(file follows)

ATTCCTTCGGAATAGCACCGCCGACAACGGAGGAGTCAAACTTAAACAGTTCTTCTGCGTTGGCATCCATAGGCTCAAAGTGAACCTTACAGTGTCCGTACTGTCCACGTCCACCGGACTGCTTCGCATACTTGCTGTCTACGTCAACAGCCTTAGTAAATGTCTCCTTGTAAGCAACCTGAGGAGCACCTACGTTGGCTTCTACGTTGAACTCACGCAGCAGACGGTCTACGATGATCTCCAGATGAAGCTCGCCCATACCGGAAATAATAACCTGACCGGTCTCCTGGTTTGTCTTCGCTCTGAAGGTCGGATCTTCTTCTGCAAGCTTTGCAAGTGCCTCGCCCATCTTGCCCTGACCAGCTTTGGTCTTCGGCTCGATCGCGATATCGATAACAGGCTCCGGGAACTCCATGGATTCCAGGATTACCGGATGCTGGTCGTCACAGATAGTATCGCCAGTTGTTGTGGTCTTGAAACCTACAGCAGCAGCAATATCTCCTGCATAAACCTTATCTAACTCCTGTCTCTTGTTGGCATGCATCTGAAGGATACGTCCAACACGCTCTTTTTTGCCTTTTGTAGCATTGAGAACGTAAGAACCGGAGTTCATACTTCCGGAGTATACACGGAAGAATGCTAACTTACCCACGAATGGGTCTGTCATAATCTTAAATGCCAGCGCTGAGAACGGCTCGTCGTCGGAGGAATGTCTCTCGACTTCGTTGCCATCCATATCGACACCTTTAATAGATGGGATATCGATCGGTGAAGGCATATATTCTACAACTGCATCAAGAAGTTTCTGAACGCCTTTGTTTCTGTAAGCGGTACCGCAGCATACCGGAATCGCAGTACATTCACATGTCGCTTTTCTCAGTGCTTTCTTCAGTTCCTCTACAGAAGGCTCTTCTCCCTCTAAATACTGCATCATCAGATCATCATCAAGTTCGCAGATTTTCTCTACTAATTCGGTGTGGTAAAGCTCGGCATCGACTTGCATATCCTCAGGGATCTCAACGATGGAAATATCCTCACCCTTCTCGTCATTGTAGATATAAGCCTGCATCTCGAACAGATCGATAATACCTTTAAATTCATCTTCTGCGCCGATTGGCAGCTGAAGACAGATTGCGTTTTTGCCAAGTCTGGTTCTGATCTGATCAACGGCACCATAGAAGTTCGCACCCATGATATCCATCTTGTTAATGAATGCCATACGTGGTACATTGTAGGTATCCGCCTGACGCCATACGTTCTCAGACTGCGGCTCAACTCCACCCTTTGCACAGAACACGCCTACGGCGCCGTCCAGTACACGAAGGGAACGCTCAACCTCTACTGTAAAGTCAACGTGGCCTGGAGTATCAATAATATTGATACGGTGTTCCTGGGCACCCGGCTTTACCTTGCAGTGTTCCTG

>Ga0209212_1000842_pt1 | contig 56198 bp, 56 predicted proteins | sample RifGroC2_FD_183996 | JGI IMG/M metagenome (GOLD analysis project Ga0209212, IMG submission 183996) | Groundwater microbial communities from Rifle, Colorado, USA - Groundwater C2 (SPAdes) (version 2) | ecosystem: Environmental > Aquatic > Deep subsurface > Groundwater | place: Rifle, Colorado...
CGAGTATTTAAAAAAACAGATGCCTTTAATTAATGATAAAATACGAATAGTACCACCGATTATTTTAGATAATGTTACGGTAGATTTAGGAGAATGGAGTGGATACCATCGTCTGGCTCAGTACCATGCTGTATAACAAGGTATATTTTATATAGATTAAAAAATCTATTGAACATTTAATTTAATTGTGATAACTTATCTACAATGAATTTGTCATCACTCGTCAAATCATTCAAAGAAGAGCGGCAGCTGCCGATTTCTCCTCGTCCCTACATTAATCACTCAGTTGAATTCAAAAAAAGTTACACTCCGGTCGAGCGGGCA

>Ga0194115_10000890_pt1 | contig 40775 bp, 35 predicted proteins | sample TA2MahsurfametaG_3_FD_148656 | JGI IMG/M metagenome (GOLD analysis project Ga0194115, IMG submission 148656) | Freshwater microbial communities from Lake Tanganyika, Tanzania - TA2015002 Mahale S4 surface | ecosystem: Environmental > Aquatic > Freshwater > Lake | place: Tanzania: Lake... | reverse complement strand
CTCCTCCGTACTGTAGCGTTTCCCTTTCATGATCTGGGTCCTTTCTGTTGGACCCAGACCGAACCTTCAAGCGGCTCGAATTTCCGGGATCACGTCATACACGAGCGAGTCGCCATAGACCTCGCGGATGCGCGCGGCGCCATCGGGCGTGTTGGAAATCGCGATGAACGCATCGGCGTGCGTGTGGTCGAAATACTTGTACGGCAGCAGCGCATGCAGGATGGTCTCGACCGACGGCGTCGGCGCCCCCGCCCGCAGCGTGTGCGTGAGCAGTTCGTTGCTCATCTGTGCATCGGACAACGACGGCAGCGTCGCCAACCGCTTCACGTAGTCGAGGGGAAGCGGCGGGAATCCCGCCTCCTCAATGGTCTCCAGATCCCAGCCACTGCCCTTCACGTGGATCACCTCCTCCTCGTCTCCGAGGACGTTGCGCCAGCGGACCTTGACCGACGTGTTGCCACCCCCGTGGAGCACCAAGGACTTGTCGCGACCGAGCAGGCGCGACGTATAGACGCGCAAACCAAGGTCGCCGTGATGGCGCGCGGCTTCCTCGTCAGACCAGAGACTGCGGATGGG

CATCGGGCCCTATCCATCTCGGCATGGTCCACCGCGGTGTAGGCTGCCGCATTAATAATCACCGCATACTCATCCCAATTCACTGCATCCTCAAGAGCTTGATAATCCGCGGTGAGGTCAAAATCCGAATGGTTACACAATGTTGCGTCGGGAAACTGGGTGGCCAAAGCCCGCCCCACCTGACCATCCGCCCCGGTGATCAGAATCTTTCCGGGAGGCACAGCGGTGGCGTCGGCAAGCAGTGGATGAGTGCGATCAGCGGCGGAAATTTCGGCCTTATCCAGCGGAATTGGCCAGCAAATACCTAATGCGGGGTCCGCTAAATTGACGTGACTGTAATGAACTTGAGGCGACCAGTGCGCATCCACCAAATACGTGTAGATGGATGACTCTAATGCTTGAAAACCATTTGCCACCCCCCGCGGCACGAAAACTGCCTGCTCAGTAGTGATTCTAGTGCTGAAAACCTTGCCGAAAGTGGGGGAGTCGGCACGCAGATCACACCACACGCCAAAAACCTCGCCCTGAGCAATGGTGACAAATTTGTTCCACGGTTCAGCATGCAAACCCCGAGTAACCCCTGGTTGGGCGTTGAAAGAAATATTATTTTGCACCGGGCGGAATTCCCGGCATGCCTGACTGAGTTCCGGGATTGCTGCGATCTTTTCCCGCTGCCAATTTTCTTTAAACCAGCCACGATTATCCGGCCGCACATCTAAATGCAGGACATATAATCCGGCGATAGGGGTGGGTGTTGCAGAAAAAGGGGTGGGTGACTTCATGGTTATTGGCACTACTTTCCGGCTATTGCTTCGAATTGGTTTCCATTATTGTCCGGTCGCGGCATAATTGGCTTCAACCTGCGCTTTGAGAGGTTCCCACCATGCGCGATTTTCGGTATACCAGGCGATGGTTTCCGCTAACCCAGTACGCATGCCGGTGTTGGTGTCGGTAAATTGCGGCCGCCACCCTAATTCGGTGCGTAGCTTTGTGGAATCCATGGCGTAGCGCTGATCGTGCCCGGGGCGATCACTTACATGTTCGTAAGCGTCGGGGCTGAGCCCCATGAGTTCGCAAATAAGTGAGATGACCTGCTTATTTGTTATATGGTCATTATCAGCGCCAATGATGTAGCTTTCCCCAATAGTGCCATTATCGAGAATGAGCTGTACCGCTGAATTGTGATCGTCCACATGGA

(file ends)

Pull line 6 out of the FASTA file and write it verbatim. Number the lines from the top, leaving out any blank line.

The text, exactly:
CATCGGGCCCTATCCATCTCGGCATGGTCCACCGCGGTGTAGGCTGCCGCATTAATAATCACCGCATACTCATCCCAATTCACTGCATCCTCAAGAGCTTGATAATCCGCGGTGAGGTCAAAATCCGAATGGTTACACAATGTTGCGTCGGGAAACTGGGTGGCCAAAGCCCGCCCCACCTGACCATCCGCCCCGGTGATCAGAATCTTTCCGGGAGGCACAGCGGTGGCGTCGGCAAGCAGTGGATGAGTGCGATCAGCGGCGGAAATTTCGGCCTTATCCAGCGGAATTGGCCAGCAAATACCTAATGCGGGGTCCGCTAAATTGACGTGACTGTAATGAACTTGAGGCGACCAGTGCGCATCCACCAAATACGTGTAGATGGATGACTCTAATGCTTGAAAACCATTTGCCACCCCCCGCGGCACGAAAACTGCCTGCTCAGTAGTGATTCTAGTGCTGAAAACCTTGCCGAAAGTGGGGGAGTCGGCACGCAGATCACACCACACGCCAAAAACCTCGCCCTGAGCAATGGTGACAAATTTGTTCCACGGTTCAGCATGCAAACCCCGAGTAACCCCTGGTTGGGCGTTGAAAGAAATATTATTTTGCACCGGGCGGAATTCCCGGCATGCCTGACTGAGTTCCGGGATTGCTGCGATCTTTTCCCGCTGCCAATTTTCTTTAAACCAGCCACGATTATCCGGCCGCACATCTAAATGCAGGACATATAATCCGGCGATAGGGGTGGGTGTTGCAGAAAAAGGGGTGGGTGACTTCATGGTTATTGGCACTACTTTCCGGCTATTGCTTCGAATTGGTTTCCATTATTGTCCGGTCGCGGCATAATTGGCTTCAACCTGCGCTTTGAGAGGTTCCCACCATGCGCGATTTTCGGTATACCAGGCGATGGTTTCCGCTAACCCAGTACGCATGCCGGTGTTGGTGTCGGTAAATTGCGGCCGCCACCCTAATTCGGTGCGTAGCTTTGTGGAATCCATGGCGTAGCGCTGATCGTGCCCGGGGCGATCACTTACATGTTCGTAAGCGTCGGGGCTGAGCCCCATGAGTTCGCAAATAAGTGAGATGACCTGCTTATTTGTTATATGGTCATTATCAGCGCCAATGATGTAGCTTTCCCCAATAGTGCCATTATCGAGAATGAGCTGTACCGCTGAATTGTGATCGTCCACATGGA